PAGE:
For full article, see Korea Herald.
Hyundai & Kia will greatly increase its R&D investments starting this year. The company is forecast to become No. 3 in the automotive industry in terms of annual R&D investments. In particular, it is expected to lead the next-generation automotive technology development along with Volkswagen and Toyota. Although it is No. 5 in global sales, it has remained in the lower ranks in terms of R&D investments. Now Hyundai & Kia has laid the foundation for ‘completely changing’ its technological competitiveness. According to industry insiders on January 19, Hyundai & Kia’s average yearly R&D investments (KRW6,775 billion) in the next 4 years are No. 3 in the global automotive industry following Volkswagen and Toyota. The company is planning to invest a total of KRW27.1 trillion in R&D from 2015 till 2018.
According to the R&D statistics (EU R&D Scoreboard) recently published by the European Commission (EC), Volkswagen invested the largest amount (about KRW14,720.5 billion) in R&D in the automotive industry (as of 2013), followed by Toyota (KRW7,859.6 billion) and Daimler (KRW6,742.8 billion. Looking at the R&D funds for 2015 only, Hyundai & Kia rapidly rose to the No. 3 position just below Toyota in the industry. The company invested KRW2,219.3 billion in R&D in 2013, ranked No. 15 in the automotive industry including automobiles and parts. However, in just 2 years, its R&D investments increased more than three times, and the company became a top ranker in quantitative terms. As a result, its competition with other auto makers in Germany, Japan and the US over next-generation technologies is forecast to intensify further.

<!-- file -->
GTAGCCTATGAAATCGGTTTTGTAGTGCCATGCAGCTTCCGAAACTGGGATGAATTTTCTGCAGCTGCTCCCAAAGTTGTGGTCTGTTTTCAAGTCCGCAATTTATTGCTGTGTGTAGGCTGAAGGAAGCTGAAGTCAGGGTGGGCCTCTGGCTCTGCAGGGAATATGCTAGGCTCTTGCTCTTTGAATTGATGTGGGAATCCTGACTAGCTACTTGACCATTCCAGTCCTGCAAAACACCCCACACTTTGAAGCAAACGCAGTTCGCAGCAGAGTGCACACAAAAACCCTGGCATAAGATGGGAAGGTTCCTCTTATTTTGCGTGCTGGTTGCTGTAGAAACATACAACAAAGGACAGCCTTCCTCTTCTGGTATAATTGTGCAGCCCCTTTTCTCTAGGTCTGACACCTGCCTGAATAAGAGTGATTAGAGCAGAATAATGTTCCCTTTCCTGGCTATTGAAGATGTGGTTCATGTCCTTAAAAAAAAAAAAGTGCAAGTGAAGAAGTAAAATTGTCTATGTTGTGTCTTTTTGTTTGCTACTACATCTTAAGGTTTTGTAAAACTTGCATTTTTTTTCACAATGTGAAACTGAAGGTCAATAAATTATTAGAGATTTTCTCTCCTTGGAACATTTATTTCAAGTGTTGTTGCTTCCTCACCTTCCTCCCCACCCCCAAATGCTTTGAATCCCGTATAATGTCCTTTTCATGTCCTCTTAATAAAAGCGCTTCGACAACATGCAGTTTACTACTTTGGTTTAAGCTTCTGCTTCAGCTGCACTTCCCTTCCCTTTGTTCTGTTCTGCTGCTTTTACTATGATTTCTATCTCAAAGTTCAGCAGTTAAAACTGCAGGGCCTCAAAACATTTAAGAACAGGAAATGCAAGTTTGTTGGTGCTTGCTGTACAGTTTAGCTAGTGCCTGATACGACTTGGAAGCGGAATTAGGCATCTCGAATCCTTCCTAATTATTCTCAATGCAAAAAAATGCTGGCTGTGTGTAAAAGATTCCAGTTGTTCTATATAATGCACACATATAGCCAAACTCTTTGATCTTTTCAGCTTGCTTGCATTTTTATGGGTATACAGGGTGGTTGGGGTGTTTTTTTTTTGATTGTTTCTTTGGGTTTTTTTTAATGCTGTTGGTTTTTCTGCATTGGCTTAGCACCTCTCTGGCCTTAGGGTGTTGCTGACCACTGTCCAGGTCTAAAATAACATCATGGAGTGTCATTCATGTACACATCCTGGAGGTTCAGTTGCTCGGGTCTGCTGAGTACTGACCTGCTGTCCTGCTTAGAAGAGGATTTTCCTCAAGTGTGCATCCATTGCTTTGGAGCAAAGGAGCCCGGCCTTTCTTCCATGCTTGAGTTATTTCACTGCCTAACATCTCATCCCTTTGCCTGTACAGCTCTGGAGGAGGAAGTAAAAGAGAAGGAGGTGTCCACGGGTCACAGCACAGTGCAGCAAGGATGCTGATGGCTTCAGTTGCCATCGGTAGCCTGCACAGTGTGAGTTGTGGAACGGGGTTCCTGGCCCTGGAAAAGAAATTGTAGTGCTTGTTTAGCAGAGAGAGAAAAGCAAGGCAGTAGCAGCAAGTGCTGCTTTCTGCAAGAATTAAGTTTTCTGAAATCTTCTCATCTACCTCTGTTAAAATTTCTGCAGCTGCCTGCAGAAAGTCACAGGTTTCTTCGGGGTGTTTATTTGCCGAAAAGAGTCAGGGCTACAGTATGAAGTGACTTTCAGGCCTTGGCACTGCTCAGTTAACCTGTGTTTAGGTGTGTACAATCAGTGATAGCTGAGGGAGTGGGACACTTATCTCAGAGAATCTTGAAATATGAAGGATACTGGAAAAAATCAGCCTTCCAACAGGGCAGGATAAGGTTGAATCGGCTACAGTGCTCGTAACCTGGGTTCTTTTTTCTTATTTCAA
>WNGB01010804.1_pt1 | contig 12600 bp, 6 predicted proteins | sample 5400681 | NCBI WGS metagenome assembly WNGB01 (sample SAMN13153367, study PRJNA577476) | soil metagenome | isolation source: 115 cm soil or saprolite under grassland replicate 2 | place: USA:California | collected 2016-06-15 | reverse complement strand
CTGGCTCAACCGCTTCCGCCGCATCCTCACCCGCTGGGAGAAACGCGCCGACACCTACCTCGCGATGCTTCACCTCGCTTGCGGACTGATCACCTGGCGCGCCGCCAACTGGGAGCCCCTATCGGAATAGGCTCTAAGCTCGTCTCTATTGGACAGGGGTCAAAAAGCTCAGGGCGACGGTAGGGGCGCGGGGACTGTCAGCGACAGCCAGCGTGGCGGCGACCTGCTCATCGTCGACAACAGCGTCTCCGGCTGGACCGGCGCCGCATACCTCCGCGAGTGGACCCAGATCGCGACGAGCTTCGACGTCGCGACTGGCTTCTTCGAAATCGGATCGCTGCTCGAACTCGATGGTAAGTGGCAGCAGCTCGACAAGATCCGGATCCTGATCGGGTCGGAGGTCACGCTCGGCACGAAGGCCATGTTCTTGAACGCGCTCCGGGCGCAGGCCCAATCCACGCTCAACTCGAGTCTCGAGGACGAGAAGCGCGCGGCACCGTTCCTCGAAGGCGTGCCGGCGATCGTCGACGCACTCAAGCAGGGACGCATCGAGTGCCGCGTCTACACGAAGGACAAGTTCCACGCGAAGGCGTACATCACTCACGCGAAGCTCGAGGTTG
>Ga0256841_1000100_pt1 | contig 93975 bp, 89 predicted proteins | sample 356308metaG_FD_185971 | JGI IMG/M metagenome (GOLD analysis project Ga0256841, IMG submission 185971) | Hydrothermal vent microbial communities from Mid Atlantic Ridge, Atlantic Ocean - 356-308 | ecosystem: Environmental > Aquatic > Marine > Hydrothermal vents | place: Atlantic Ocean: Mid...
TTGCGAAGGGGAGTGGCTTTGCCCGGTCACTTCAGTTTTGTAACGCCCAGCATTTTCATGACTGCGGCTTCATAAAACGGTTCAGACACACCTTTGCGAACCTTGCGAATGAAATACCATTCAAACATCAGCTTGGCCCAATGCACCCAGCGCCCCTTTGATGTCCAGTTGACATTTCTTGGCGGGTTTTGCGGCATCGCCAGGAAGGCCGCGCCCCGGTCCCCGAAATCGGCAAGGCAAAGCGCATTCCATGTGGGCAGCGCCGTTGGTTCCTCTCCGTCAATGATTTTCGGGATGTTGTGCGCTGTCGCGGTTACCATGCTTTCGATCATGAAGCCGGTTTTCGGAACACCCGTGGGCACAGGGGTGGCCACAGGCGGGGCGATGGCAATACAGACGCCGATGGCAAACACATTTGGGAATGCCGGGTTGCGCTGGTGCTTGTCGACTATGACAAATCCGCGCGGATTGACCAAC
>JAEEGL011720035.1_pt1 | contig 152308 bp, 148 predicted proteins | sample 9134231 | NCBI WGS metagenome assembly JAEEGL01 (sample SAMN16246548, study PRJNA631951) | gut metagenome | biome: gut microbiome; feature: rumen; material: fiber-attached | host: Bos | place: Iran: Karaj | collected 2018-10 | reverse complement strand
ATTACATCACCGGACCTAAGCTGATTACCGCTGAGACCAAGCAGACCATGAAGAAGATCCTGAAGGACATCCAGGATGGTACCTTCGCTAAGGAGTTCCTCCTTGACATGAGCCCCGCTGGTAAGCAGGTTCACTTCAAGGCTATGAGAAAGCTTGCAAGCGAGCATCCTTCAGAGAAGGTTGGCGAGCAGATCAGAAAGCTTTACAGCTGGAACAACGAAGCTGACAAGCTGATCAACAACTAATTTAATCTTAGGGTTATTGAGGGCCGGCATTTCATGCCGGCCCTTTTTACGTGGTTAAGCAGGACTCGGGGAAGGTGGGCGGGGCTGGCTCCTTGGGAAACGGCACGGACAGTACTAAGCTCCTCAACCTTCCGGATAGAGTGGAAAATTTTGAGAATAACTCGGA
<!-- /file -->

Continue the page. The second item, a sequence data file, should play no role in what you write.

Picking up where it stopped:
For full article, see Korea IT News.
An ICT-based advanced traffic infrastructure forum, in which the government and industries are participating, was officially launched for the first time in Korea. Various kinds of traffic big data, owned by the National Police Agency, etc.,will be opened to the private sector, creating a new industry.
Government agencies like the National Police Agency and the Ministry of Science, ICT & Future Planning, and industries including Hyundai Motor Company, SK Telecom, S-1 and the General Insurance Association of Korea, are participating in the ‘advanced traffic infrastructure forum.’ The foundation ceremony and the MOU signing ceremony were held at the K Hotel on December 9. The forum will combine ideas in the private sector with the public IT infrastructure in line with the creative economy and the government 3.0 policy, and create a new market.